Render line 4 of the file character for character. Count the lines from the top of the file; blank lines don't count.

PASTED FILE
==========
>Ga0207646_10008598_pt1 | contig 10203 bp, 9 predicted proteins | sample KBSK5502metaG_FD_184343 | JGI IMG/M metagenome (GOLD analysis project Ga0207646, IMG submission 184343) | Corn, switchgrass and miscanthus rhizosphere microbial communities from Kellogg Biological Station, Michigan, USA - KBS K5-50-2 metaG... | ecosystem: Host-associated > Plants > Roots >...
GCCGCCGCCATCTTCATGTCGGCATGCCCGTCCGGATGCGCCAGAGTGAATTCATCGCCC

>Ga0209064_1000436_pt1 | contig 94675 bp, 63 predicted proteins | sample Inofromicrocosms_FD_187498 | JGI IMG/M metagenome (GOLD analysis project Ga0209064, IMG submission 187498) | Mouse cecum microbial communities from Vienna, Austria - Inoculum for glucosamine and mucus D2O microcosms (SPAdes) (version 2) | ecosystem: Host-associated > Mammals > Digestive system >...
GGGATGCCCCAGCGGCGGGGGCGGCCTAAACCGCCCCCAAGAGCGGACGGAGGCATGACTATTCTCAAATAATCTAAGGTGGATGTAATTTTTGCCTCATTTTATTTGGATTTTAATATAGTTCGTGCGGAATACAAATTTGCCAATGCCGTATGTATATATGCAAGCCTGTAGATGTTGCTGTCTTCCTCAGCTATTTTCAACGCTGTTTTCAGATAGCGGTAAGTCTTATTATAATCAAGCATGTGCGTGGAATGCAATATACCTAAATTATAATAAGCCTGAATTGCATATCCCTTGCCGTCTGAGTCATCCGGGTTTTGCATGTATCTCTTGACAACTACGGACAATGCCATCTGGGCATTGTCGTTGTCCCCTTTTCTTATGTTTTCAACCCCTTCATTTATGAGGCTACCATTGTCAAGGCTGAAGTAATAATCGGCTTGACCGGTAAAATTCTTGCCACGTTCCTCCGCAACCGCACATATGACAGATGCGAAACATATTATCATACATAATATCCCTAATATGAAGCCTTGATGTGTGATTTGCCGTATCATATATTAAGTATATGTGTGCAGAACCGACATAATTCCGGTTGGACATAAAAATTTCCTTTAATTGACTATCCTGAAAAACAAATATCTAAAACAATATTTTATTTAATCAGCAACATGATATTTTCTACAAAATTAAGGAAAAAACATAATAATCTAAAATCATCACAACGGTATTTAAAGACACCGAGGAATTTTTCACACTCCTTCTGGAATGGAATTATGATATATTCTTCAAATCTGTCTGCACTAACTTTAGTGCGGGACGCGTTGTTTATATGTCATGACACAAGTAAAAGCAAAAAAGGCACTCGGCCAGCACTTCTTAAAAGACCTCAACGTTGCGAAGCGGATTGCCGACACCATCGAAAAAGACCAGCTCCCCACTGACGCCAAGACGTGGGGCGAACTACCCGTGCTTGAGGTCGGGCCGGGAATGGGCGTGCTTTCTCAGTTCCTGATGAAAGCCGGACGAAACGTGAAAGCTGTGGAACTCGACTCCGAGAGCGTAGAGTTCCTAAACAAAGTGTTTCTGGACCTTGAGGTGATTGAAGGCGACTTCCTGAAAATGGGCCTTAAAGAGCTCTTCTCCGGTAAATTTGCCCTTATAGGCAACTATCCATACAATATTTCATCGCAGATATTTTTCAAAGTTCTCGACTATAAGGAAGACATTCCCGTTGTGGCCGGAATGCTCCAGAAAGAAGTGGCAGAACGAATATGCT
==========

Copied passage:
GGGATGCCCCAGCGGCGGGGGCGGCCTAAACCGCCCCCAAGAGCGGACGGAGGCATGACTATTCTCAAATAATCTAAGGTGGATGTAATTTTTGCCTCATTTTATTTGGATTTTAATATAGTTCGTGCGGAATACAAATTTGCCAATGCCGTATGTATATATGCAAGCCTGTAGATGTTGCTGTCTTCCTCAGCTATTTTCAACGCTGTTTTCAGATAGCGGTAAGTCTTATTATAATCAAGCATGTGCGTGGAATGCAATATACCTAAATTATAATAAGCCTGAATTGCATATCCCTTGCCGTCTGAGTCATCCGGGTTTTGCATGTATCTCTTGACAACTACGGACAATGCCATCTGGGCATTGTCGTTGTCCCCTTTTCTTATGTTTTCAACCCCTTCATTTATGAGGCTACCATTGTCAAGGCTGAAGTAATAATCGGCTTGACCGGTAAAATTCTTGCCACGTTCCTCCGCAACCGCACATATGACAGATGCGAAACATATTATCATACATAATATCCCTAATATGAAGCCTTGATGTGTGATTTGCCGTATCATATATTAAGTATATGTGTGCAGAACCGACATAATTCCGGTTGGACATAAAAATTTCCTTTAATTGACTATCCTGAAAAACAAATATCTAAAACAATATTTTATTTAATCAGCAACATGATATTTTCTACAAAATTAAGGAAAAAACATAATAATCTAAAATCATCACAACGGTATTTAAAGACACCGAGGAATTTTTCACACTCCTTCTGGAATGGAATTATGATATATTCTTCAAATCTGTCTGCACTAACTTTAGTGCGGGACGCGTTGTTTATATGTCATGACACAAGTAAAAGCAAAAAAGGCACTCGGCCAGCACTTCTTAAAAGACCTCAACGTTGCGAAGCGGATTGCCGACACCATCGAAAAAGACCAGCTCCCCACTGACGCCAAGACGTGGGGCGAACTACCCGTGCTTGAGGTCGGGCCGGGAATGGGCGTGCTTTCTCAGTTCCTGATGAAAGCCGGACGAAACGTGAAAGCTGTGGAACTCGACTCCGAGAGCGTAGAGTTCCTAAACAAAGTGTTTCTGGACCTTGAGGTGATTGAAGGCGACTTCCTGAAAATGGGCCTTAAAGAGCTCTTCTCCGGTAAATTTGCCCTTATAGGCAACTATCCATACAATATTTCATCGCAGATATTTTTCAAAGTTCTCGACTATAAGGAAGACATTCCCGTTGTGGCCGGAATGCTCCAGAAAGAAGTGGCAGAACGAATATGCT